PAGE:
Saturday, June 25, 2016


Friendship can be considered as one of the greatest gifts. Being able to share your life with friends, live with them, go through a number of experiences together. Being with communion with others is a blessing. It is said that hell is when you are not able to speak or see others. If this is the case, then paradise is where you are able to communicate with your friends and loved ones. In the Old Testament Book Wisdom of Sirach (6:5-17) we find the importance of friendship and how we should be careful in choosing and keeping the right friend close to us:

5 If you are polite and courteous, you will enjoy the friendship of many people. 6 Exchange greetings with many, but take advice from only one person out of a thousand. 7 When you make friends, don't be too quick to trust them; make sure that they have proved themselves. 8 Some people will be your friends only when it is convenient for them, but they won't stand by you in trouble. 9 Others will fall out with you over some argument, and then embarrass you by letting everyone know about it. 10-11 Others will sit at your table as long as things are going well; they will stick to you like your shadow and give orders to your servants, but they will not stand by you in trouble. 12 If your situation takes a turn for the worse, they will turn against you, and you won't be able to find them anywhere.

13 Stay away from your enemies and be on guard against your friends. 14 A loyal friend is like a safe shelter; find one, and you have found a treasure. 15 Nothing else is as valuable; there is no way of putting a price on it. 16 A loyal friend is like a medicine that keeps you in good health. Only those who fear the Lord can find such a friend. 17 A person who fears the Lord can make real friendships, because he will treat his friends as he does himself.[b]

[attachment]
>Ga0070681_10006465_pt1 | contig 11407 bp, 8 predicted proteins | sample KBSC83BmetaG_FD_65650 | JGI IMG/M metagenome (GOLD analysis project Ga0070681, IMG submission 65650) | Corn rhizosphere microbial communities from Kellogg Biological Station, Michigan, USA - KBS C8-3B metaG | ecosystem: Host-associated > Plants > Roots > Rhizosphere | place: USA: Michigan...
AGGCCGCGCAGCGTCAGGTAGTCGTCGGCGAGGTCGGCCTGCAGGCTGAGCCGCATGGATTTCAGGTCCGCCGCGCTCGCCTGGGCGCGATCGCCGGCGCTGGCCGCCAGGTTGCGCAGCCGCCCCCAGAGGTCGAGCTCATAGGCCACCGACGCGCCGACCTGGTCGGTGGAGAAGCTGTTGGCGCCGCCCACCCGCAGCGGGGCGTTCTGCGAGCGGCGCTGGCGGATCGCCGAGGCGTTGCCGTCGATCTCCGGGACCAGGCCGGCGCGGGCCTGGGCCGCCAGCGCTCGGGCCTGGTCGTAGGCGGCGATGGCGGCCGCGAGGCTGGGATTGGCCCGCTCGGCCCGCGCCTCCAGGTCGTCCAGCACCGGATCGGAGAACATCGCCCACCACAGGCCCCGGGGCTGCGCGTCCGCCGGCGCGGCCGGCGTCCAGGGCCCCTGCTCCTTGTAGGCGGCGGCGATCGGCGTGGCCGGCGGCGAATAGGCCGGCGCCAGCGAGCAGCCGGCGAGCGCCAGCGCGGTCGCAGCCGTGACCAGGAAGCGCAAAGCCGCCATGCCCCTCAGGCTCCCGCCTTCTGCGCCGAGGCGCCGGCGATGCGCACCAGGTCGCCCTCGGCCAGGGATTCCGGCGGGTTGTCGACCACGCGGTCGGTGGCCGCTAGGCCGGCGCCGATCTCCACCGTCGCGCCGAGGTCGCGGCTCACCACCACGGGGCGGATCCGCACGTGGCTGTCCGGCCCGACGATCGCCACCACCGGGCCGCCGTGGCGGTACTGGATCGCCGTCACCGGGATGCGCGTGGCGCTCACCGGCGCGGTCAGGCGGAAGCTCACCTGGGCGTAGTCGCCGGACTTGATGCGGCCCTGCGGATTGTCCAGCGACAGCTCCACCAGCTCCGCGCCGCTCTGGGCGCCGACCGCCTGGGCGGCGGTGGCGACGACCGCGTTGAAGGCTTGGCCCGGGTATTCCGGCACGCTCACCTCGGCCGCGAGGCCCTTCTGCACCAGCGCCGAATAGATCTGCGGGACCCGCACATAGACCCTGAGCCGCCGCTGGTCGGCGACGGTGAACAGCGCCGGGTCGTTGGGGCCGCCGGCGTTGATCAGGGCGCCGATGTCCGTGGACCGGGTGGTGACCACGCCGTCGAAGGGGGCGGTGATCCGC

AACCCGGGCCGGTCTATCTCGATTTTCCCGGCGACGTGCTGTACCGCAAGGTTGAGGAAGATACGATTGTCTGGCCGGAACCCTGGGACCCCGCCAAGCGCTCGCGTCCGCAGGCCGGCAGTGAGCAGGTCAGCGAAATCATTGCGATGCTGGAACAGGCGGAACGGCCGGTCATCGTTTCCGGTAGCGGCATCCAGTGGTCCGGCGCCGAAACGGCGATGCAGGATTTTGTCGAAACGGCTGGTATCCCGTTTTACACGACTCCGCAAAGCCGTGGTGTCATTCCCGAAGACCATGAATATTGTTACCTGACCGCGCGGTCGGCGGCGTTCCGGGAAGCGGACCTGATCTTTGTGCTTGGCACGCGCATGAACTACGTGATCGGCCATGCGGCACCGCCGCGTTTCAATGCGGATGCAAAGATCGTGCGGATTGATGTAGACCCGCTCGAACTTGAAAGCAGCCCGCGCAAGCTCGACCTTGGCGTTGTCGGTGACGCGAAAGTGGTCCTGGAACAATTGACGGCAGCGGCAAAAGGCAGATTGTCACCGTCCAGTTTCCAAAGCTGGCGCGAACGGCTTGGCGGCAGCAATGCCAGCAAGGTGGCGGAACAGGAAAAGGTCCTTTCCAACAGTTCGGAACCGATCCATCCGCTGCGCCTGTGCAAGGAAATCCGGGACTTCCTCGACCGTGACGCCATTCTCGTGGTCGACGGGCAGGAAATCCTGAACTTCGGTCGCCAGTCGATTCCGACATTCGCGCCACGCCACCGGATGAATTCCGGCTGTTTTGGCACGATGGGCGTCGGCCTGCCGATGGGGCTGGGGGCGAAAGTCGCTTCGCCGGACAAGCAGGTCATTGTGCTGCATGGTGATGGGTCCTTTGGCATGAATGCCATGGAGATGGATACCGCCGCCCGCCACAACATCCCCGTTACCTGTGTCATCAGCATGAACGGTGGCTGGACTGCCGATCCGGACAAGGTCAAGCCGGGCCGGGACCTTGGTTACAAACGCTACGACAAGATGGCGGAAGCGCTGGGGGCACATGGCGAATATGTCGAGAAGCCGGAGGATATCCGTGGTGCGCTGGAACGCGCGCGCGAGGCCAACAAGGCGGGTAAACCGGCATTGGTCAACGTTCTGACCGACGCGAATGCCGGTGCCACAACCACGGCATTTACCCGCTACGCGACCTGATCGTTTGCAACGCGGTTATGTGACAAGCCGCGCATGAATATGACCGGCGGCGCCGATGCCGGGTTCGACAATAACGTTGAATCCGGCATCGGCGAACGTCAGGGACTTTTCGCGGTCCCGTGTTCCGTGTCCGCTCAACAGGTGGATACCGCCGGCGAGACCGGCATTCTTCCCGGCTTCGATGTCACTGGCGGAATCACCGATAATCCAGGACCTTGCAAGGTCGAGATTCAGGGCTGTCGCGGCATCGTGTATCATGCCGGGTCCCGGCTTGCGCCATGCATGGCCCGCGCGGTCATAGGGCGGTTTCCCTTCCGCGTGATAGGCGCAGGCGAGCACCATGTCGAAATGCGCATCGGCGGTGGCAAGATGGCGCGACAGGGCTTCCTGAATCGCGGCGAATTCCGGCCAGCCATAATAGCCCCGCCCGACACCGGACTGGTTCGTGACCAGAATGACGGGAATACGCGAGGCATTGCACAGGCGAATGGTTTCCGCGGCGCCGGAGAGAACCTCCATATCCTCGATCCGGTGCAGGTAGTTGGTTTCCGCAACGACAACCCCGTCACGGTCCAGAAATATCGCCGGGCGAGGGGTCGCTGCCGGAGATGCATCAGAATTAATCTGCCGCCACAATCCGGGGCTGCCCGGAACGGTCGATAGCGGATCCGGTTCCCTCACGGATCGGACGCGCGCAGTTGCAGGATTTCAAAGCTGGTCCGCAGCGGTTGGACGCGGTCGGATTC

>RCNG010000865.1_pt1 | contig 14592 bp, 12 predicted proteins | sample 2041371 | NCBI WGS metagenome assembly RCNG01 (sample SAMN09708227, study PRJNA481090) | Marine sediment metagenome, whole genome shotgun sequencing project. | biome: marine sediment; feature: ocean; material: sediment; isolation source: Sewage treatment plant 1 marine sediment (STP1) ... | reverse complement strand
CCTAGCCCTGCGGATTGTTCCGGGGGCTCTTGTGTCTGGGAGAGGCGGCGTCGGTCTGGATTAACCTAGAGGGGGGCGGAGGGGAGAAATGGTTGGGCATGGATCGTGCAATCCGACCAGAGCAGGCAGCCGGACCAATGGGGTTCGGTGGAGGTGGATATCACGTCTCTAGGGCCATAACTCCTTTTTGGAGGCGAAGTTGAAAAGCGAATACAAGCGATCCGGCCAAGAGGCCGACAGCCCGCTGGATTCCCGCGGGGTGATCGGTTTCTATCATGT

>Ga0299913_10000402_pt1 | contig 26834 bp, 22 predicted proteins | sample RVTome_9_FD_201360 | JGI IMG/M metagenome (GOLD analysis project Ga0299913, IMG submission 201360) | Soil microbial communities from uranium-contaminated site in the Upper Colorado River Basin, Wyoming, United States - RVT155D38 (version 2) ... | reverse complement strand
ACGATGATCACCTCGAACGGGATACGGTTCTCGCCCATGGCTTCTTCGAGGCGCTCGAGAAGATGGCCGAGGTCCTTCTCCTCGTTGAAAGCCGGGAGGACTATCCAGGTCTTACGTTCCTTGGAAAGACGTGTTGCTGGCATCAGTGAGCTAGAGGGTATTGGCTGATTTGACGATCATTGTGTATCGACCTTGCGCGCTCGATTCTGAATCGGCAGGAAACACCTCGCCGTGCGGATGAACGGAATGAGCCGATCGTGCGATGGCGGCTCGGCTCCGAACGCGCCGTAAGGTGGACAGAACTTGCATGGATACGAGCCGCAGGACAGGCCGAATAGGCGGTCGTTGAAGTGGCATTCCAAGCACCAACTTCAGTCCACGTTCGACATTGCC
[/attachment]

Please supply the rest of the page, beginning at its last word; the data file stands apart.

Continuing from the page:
Friday, June 24, 2016

Weird Olympic Games Facts

Each time the Olympics are on, I wonder what weird thing will happen or if a mistake on the part of the organisation will take place. Here we show a small number of weird facts taken from the modern Olympic Games.
During the 2004 Olympic Games, Greece – being a host nation, had to have a team for most, if not all, the sport events, going through without having to qualify. Therefore, Greece had to form a baseball team, a sport not known in the European country. Nevertheless, despite the fact that they did not know much about it, they ended up second to last.

There are no more gold medals. The last time gold medals were given was in 1912. Due to their enormous cost, they were replaced with silver, which are later gold platted.
In 1988, boxer Eduard Paululum was to become the first athlete to represent the Pacific country Vanuatu to the Olympics. However, he was disqualified during the weighing, due to the consumption of an enormous breakfast.

 Due to the Cold War, the USA team did not participate in the 1980 Games in Moscow and later the Soviet team boycotted the 1984 Los Angeles Games.
During the 1952 Games, Josef Barthel from Luxembourg won the 1.500 metre sprint. However, the Olympic Band did not bother to learn the National Anthem of Luxembourg. Therefore, they improvised; they played a triumphed piece, making the whole ceremony an awkward one.

Thursday, June 23, 2016

Xochimilco Floating Gardens, Mexico City

One of the most beautiful attractions and fun places in Mexico City is Xochimilco. The ancient canals, built by the Aztecs, are home to the colourfully decorated boats. The flat-bottomed boats are painted with colourful flour motifs, emphasising and verifying the colourful character of Mexico City. There, the visitor is able to see the floating Mariachis, who play great Mexican music, to have a drink, food and souvenirs. Xochimilco is a great place for parties and even wedding receptions. 

Wednesday, June 22, 2016

A Father’s Advice

Reading the Old Testament Book of Tobit, I came across a wonderful passage, whereby Tobit is giving advice to his son Tobias, just before he believed he would die. The advice he gives is definitely timeless, which applied in every era and peoples. It is universal advice and a way of life we should all strive to follow, especially us who believe in God. Tobit says to his son: (4: 6-20).